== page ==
The reported mortality associated with severe pulmonary involvement is up to 50%-70%[1,18]. A proposed mechanism of pulmonary injury is immune-mediated inflammatory response, hence an interest in adjunctive treatment with steroids. Rodrigo et al examined the role of steroids in patients with severe pulmonary infection in a 2013 meta-analysis. Of the five identified trials, four demonstrated benefits of early steroid administration; however, each was considered methodically flawed. The fifth trial was a double-blind, randomized control study, which demonstrated no mortality benefit and a potentially increased risk of infection. Desmopressin has also been evaluated as adjunctive treatment, but a randomized study of 52 patients with confirmed leptospirosis by Niwattayaku et al found no mortality benefit.
There have been very few studies examining the efficacy of leptospirosis chemoprophylaxis. A 2000 Cochrane review article by Guidugli et al identified two such studies, one of which was found to be flawed. The included study by Takafuji et al was a double-blind, randomized study of 940 United States soldiers deployed to Panama. Subjects were randomized to either oral doxycycline 200 mg weekly or placebo. Twenty cases of leptospirosis occurred in the placebo group (incidence of 4.2%) vs 1 case in the doxycycline group (incidence of 0.2%), with an estimated protective efficacy of 95%. The applicability of chemoprophylaxis in other situations is unclear.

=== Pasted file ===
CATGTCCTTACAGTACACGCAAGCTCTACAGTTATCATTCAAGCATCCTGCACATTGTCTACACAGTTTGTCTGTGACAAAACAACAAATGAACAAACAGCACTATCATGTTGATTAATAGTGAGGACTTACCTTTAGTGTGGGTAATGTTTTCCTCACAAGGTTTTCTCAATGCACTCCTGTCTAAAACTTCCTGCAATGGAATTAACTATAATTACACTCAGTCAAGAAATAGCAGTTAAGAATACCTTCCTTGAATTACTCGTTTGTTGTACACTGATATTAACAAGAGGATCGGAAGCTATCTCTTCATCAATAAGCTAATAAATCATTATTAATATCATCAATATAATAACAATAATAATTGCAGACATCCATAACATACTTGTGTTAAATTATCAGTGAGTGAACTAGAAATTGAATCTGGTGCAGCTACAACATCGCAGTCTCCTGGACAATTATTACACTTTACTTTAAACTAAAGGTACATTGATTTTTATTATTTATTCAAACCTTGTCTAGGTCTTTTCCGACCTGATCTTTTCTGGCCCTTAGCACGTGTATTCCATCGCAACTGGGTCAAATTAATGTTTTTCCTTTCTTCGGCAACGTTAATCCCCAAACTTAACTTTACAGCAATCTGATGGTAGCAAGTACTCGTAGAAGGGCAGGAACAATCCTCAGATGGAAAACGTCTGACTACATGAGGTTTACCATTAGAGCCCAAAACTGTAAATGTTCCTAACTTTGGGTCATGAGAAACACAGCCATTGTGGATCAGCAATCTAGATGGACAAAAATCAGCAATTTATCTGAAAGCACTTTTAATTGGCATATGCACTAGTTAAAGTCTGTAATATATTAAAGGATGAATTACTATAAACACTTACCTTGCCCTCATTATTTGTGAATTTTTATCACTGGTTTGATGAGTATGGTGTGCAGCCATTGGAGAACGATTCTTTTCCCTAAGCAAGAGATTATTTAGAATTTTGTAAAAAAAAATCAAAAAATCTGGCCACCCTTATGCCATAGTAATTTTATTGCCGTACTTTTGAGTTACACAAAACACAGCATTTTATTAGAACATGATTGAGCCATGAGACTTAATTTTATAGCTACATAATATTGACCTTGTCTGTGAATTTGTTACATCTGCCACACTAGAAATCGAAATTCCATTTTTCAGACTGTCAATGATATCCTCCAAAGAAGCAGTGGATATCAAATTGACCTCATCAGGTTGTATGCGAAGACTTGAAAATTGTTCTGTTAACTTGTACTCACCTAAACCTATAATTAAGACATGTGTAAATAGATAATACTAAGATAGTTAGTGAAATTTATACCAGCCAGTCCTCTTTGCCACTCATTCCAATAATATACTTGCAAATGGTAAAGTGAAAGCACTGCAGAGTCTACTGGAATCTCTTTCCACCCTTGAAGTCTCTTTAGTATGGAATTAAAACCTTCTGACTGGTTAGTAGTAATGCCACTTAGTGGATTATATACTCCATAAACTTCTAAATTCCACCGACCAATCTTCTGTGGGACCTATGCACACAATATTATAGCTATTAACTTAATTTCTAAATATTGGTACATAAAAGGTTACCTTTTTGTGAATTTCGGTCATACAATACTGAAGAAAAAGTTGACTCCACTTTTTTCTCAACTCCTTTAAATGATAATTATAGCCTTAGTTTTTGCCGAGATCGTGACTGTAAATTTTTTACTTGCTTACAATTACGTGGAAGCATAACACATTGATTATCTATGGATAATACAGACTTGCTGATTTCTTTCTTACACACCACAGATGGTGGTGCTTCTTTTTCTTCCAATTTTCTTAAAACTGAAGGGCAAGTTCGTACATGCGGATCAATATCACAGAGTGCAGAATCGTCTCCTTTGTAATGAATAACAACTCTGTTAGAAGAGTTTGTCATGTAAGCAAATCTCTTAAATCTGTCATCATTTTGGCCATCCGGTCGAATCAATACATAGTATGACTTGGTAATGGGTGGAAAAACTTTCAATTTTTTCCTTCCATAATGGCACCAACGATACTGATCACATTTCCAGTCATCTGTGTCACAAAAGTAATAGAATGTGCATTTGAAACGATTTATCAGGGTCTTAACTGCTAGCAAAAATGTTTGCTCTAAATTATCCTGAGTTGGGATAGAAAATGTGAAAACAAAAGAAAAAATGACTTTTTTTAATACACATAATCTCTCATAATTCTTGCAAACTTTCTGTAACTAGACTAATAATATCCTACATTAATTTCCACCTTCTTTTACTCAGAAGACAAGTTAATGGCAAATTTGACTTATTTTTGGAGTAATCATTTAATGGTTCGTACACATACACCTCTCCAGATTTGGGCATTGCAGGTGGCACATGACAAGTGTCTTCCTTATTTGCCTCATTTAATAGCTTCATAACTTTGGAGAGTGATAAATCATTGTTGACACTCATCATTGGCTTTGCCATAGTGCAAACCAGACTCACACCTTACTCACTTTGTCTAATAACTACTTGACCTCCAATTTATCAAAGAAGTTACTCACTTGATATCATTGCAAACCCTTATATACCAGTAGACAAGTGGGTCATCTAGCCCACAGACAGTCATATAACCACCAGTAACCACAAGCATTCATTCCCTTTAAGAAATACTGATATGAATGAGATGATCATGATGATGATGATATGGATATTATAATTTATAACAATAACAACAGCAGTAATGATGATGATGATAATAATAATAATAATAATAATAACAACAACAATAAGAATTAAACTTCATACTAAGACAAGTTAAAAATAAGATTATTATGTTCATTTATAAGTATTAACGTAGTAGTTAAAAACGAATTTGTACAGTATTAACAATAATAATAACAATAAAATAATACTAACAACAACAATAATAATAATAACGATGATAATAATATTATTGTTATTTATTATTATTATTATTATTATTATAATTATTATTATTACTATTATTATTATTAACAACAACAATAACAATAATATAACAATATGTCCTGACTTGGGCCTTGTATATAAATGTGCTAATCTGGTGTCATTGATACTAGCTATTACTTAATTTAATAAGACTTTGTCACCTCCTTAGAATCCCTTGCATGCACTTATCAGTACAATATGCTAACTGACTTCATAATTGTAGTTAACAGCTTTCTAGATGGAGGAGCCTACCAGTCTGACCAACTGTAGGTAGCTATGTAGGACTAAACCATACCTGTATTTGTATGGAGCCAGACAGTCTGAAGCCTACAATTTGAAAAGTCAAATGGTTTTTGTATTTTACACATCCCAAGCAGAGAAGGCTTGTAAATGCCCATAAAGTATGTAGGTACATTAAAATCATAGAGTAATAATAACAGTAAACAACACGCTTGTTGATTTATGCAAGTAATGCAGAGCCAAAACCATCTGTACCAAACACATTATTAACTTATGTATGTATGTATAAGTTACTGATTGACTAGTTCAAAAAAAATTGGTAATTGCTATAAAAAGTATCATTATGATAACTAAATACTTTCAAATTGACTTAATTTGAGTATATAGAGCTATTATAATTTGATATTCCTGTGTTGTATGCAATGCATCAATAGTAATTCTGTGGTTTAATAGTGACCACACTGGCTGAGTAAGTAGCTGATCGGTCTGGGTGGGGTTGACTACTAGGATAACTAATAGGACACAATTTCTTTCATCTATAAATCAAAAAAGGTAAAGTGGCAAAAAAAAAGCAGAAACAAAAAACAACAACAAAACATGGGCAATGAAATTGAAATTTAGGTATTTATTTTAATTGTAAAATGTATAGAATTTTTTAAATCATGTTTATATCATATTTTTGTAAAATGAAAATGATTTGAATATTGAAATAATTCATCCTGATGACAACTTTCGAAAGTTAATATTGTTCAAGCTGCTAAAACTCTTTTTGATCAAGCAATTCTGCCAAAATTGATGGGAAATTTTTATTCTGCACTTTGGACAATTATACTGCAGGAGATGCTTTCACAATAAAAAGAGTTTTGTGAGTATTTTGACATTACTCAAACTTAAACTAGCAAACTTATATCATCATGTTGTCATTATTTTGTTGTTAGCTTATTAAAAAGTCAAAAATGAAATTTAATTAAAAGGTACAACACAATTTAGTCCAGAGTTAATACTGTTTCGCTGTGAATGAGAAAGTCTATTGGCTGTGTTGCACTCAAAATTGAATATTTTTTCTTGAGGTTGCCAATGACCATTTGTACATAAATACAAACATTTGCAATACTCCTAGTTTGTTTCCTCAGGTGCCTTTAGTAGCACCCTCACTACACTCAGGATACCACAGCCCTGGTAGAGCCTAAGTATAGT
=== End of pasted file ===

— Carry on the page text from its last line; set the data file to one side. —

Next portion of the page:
Leptospirosis is a zoonotic disease with worldwide distribution and increasing prevalence. Infection is caused by the spirochete Leptospira, with common exposure being contaminated fresh water. Incubation is typically 7-12 d but ranges from 2-30 d. Most infections are asymptomatic, but symptoms range from a mild, self-limiting, non-specific febrile illness to fulminant respiratory and renal failure with a high mortality rate. Laboratory confirmation of disease can be problematic, especially in resource poor areas. Serologic testing is most frequently performed, although newer diagnostic tests are becoming available. Oral doxycycline is the typical treatment for mild cases, though azithromycin and oral penicillins are reasonable alternatives. We favor doxycycline or azithromycin as confirmatory testing is often not available for mild cases and treatment will cover most rickettsial infections as well. Intravenous penicillin G has long been the standard of care for severe cases though limited studies show no benefit compared to third generation cephalosporins. While some controversy exists regarding the benefit of treatment of any cases of leptospirosis, we recommend treatment, particularly for severe cases until definitive studies are available, given the high mortality rates. Antibiotics should be chosen based on certainty of diagnosis, cost, availability and clinical support. Given the paucity of data, we cannot provide any evidenced based recommendations for chemoprophylaxis.
Manuscript source: Invited manuscript
Specialty type: Infectious diseases
Country of origin: United States